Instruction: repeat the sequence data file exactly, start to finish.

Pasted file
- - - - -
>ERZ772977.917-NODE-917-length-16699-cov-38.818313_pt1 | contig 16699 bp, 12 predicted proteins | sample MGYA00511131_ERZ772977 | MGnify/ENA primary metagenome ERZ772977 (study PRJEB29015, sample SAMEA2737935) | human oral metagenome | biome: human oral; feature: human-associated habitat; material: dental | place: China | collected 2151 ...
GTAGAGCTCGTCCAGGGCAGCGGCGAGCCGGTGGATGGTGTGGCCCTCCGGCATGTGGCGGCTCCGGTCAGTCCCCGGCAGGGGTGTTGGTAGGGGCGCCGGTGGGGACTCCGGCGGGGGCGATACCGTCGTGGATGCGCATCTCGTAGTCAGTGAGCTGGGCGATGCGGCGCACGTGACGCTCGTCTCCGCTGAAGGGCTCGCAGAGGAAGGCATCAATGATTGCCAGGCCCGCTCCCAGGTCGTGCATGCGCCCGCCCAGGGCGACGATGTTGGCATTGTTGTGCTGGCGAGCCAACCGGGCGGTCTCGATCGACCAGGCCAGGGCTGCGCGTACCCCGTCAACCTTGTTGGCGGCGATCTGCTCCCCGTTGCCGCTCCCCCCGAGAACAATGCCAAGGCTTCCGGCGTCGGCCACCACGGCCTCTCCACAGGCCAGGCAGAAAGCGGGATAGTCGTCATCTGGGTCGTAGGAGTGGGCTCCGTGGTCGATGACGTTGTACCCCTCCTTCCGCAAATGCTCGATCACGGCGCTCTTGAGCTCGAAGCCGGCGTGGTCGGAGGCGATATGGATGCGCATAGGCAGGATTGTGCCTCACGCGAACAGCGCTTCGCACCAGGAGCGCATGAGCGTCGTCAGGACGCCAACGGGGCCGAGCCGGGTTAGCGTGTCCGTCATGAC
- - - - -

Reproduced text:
>ERZ772977.917-NODE-917-length-16699-cov-38.818313_pt1 | contig 16699 bp, 12 predicted proteins | sample MGYA00511131_ERZ772977 | MGnify/ENA primary metagenome ERZ772977 (study PRJEB29015, sample SAMEA2737935) | human oral metagenome | biome: human oral; feature: human-associated habitat; material: dental | place: China | collected 2151 ...
GTAGAGCTCGTCCAGGGCAGCGGCGAGCCGGTGGATGGTGTGGCCCTCCGGCATGTGGCGGCTCCGGTCAGTCCCCGGCAGGGGTGTTGGTAGGGGCGCCGGTGGGGACTCCGGCGGGGGCGATACCGTCGTGGATGCGCATCTCGTAGTCAGTGAGCTGGGCGATGCGGCGCACGTGACGCTCGTCTCCGCTGAAGGGCTCGCAGAGGAAGGCATCAATGATTGCCAGGCCCGCTCCCAGGTCGTGCATGCGCCCGCCCAGGGCGACGATGTTGGCATTGTTGTGCTGGCGAGCCAACCGGGCGGTCTCGATCGACCAGGCCAGGGCTGCGCGTACCCCGTCAACCTTGTTGGCGGCGATCTGCTCCCCGTTGCCGCTCCCCCCGAGAACAATGCCAAGGCTTCCGGCGTCGGCCACCACGGCCTCTCCACAGGCCAGGCAGAAAGCGGGATAGTCGTCATCTGGGTCGTAGGAGTGGGCTCCGTGGTCGATGACGTTGTACCCCTCCTTCCGCAAATGCTCGATCACGGCGCTCTTGAGCTCGAAGCCGGCGTGGTCGGAGGCGATATGGATGCGCATAGGCAGGATTGTGCCTCACGCGAACAGCGCTTCGCACCAGGAGCGCATGAGCGTCGTCAGGACGCCAACGGGGCCGAGCCGGGTTAGCGTGTCCGTCATGAC